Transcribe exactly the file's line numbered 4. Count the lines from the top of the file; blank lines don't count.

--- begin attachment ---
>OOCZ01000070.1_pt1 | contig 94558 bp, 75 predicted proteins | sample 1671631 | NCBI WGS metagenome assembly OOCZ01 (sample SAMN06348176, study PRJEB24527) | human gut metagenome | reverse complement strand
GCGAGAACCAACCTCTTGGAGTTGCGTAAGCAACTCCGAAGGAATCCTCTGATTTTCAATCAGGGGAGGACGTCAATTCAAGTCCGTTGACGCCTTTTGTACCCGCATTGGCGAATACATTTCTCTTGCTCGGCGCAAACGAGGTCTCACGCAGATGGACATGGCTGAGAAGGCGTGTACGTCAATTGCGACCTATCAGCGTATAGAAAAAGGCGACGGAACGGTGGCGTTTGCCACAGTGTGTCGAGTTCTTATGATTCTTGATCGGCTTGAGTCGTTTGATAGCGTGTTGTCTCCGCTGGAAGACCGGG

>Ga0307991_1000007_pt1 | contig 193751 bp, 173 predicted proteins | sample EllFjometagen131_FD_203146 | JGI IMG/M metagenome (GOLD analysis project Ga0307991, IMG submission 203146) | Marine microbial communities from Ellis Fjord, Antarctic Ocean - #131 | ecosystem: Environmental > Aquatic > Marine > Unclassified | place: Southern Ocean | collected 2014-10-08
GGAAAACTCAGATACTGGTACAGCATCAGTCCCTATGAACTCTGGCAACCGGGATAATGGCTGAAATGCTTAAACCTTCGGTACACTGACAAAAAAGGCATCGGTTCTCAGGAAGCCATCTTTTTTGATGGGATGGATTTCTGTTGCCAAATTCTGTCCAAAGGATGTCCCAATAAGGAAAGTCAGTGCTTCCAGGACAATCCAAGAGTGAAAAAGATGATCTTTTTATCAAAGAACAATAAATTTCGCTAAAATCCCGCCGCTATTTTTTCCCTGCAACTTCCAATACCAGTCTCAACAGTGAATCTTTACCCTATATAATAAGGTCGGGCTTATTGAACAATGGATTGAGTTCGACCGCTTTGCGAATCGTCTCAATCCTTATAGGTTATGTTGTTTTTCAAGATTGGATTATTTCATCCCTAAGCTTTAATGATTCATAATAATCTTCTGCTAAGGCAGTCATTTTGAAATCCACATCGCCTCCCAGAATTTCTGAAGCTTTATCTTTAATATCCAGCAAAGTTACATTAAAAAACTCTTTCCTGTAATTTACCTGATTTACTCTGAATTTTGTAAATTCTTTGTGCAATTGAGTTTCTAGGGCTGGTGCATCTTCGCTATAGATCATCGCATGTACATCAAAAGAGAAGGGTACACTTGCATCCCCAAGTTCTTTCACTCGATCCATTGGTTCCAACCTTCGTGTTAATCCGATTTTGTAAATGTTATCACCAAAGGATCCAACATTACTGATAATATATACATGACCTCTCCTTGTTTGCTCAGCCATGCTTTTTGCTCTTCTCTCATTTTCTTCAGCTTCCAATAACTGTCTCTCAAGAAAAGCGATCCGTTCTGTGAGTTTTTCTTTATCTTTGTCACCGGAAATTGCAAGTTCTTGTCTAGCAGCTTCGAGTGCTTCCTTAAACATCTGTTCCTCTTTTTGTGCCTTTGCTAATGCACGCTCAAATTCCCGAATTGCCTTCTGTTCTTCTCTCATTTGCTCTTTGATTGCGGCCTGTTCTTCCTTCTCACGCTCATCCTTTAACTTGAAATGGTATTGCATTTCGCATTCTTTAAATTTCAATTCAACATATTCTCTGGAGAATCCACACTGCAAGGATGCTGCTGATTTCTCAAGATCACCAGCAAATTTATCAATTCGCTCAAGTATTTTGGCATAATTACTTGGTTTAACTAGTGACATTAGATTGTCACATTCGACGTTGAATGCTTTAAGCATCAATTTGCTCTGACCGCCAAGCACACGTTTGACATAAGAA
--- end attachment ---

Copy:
GGAAAACTCAGATACTGGTACAGCATCAGTCCCTATGAACTCTGGCAACCGGGATAATGGCTGAAATGCTTAAACCTTCGGTACACTGACAAAAAAGGCATCGGTTCTCAGGAAGCCATCTTTTTTGATGGGATGGATTTCTGTTGCCAAATTCTGTCCAAAGGATGTCCCAATAAGGAAAGTCAGTGCTTCCAGGACAATCCAAGAGTGAAAAAGATGATCTTTTTATCAAAGAACAATAAATTTCGCTAAAATCCCGCCGCTATTTTTTCCCTGCAACTTCCAATACCAGTCTCAACAGTGAATCTTTACCCTATATAATAAGGTCGGGCTTATTGAACAATGGATTGAGTTCGACCGCTTTGCGAATCGTCTCAATCCTTATAGGTTATGTTGTTTTTCAAGATTGGATTATTTCATCCCTAAGCTTTAATGATTCATAATAATCTTCTGCTAAGGCAGTCATTTTGAAATCCACATCGCCTCCCAGAATTTCTGAAGCTTTATCTTTAATATCCAGCAAAGTTACATTAAAAAACTCTTTCCTGTAATTTACCTGATTTACTCTGAATTTTGTAAATTCTTTGTGCAATTGAGTTTCTAGGGCTGGTGCATCTTCGCTATAGATCATCGCATGTACATCAAAAGAGAAGGGTACACTTGCATCCCCAAGTTCTTTCACTCGATCCATTGGTTCCAACCTTCGTGTTAATCCGATTTTGTAAATGTTATCACCAAAGGATCCAACATTACTGATAATATATACATGACCTCTCCTTGTTTGCTCAGCCATGCTTTTTGCTCTTCTCTCATTTTCTTCAGCTTCCAATAACTGTCTCTCAAGAAAAGCGATCCGTTCTGTGAGTTTTTCTTTATCTTTGTCACCGGAAATTGCAAGTTCTTGTCTAGCAGCTTCGAGTGCTTCCTTAAACATCTGTTCCTCTTTTTGTGCCTTTGCTAATGCACGCTCAAATTCCCGAATTGCCTTCTGTTCTTCTCTCATTTGCTCTTTGATTGCGGCCTGTTCTTCCTTCTCACGCTCATCCTTTAACTTGAAATGGTATTGCATTTCGCATTCTTTAAATTTCAATTCAACATATTCTCTGGAGAATCCACACTGCAAGGATGCTGCTGATTTCTCAAGATCACCAGCAAATTTATCAATTCGCTCAAGTATTTTGGCATAATTACTTGGTTTAACTAGTGACATTAGATTGTCACATTCGACGTTGAATGCTTTAAGCATCAATTTGCTCTGACCGCCAAGCACACGTTTGACATAAGAA